DETAILED DESCRIPTION OF THE INVENTION

Certain embodiments of the invention may be found in an operating mode for extreme power savings when no network presence is detected. Aspects of the method may comprise disabling at least one device driver for at least one hardware device in a network adapter chip. The device driver may be disabled prior to disabling the hardware device upon starting a power reduction mode for the network adapter chip. At least one device driver for at least one hardware device on the network adapter chip may be enabled after enabling the hardware device upon ending a power reduction mode for the network adapter chip. Power may be reduced to the hardware device on the network adapter chip to disable the hardware device. Similarly, power may be provided to the hardware device on the network adapter chip to enable the hardware device. The network adapter chip may be reset to enable the hardware device upon providing power to the hardware device so that the hardware device may be in a known state.

The power reduction mode for the network adapter chip may be selected where the device driver for the hardware device may be disabled before the hardware device may be disabled, and where the device driver for the hardware device may be enabled after the hardware device may be enabled. A first state of an Ethernet network activity, which may be characterized by no Ethernet signal activity being detected, may be determined prior to disabling the device driver for the hardware device. A second state of the Ethernet network activity, which may be characterized by detection of Ethernet signal activity, may be determined prior to enabling the hardware device.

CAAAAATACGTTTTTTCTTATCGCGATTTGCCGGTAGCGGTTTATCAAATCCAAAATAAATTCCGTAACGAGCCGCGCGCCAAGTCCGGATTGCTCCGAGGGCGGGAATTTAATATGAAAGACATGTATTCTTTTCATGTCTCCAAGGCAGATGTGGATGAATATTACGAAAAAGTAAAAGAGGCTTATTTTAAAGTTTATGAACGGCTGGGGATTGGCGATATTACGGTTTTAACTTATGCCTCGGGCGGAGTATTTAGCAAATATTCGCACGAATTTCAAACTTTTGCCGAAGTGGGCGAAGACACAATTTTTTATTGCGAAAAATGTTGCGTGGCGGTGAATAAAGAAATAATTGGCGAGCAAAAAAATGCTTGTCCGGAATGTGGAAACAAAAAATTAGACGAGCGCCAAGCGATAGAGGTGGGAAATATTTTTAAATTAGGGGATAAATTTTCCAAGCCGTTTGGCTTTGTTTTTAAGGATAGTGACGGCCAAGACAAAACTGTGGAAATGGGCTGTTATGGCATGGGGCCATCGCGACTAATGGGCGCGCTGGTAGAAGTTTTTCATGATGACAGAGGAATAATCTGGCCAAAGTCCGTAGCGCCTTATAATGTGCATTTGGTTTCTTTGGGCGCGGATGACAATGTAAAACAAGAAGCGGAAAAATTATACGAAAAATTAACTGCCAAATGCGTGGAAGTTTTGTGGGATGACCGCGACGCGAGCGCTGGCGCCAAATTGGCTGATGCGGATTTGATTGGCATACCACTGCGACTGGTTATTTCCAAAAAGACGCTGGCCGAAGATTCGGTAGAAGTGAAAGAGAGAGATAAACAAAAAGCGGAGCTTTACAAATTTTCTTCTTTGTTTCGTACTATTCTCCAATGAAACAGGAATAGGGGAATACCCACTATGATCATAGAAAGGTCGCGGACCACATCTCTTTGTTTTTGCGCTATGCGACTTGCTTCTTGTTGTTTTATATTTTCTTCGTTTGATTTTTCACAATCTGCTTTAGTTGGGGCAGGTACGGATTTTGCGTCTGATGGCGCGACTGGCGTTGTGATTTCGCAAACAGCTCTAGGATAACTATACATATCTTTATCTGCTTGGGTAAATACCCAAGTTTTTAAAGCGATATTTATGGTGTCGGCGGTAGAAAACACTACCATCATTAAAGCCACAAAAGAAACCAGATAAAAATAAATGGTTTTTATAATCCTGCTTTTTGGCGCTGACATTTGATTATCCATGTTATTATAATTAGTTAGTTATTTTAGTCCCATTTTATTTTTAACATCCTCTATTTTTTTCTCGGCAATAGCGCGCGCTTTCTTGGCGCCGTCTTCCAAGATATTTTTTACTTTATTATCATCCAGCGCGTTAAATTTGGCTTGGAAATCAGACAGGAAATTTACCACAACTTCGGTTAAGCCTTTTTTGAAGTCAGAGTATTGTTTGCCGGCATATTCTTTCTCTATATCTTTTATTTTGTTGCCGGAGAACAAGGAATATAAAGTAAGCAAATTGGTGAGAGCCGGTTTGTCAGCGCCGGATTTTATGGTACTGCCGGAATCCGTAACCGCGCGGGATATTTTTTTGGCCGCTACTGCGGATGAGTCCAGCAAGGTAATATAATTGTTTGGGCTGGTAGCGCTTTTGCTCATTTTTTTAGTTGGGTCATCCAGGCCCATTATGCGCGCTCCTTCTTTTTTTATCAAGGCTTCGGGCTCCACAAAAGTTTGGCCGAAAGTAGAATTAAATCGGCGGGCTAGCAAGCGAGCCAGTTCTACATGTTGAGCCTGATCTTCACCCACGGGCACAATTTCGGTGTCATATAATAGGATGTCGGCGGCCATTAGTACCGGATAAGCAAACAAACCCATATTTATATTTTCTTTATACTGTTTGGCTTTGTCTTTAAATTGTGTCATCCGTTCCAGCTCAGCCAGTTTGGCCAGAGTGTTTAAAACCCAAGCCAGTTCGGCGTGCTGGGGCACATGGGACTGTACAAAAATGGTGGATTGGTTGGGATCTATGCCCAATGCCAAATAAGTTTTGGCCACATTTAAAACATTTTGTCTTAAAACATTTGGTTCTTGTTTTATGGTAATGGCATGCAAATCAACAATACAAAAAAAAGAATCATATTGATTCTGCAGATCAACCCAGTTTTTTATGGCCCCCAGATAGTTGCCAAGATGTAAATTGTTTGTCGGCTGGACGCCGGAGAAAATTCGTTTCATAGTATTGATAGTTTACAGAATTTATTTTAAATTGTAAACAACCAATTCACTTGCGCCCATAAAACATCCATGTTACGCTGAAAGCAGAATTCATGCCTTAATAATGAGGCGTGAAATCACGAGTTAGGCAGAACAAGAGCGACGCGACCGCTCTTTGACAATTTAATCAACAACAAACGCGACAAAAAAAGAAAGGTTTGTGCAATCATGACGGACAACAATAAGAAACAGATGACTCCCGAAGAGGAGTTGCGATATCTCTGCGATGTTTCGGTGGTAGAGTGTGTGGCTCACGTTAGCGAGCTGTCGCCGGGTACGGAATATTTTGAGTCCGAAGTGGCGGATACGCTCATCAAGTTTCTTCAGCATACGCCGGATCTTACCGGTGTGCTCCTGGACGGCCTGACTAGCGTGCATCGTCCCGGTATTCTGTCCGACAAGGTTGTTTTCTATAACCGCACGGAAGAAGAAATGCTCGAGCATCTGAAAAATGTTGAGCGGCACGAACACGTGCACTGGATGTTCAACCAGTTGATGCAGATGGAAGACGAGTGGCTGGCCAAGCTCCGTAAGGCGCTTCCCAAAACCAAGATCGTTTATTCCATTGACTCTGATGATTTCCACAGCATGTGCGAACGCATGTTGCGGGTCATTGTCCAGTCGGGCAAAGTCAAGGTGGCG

FIG. 1 is a block diagram illustrating an exemplary network adaptor card, which may be utilized in connection with an embodiment of the invention. Referring to FIG. 1, there is shown a laptop 100 with a few of the internal components, for example, a memory block 103, a CPU 105, a chipset 107, and a network adaptor chip (NAC) 109. There may be device drivers, for example, a device driver 104 for a PCI express serializer/deserializer (PCIe SerDes), stored on the memory block 103. The PCIe SerDes may be described with respect to FIG. 3. The device drivers 104 may be code and/or data that may allow a level of abstraction in accessing hardware, for example, the NAC 107. The CPU 105 may communicate with the memory block 103 and the chipset 107, and the chipset 107 may communicate with the NAC 109. The NAC 109 may be physically connected to a network, such as, for example, an Ethernet network, via a cable. In this manner, the NAC 109 may transmit data to the network and receive data from the network.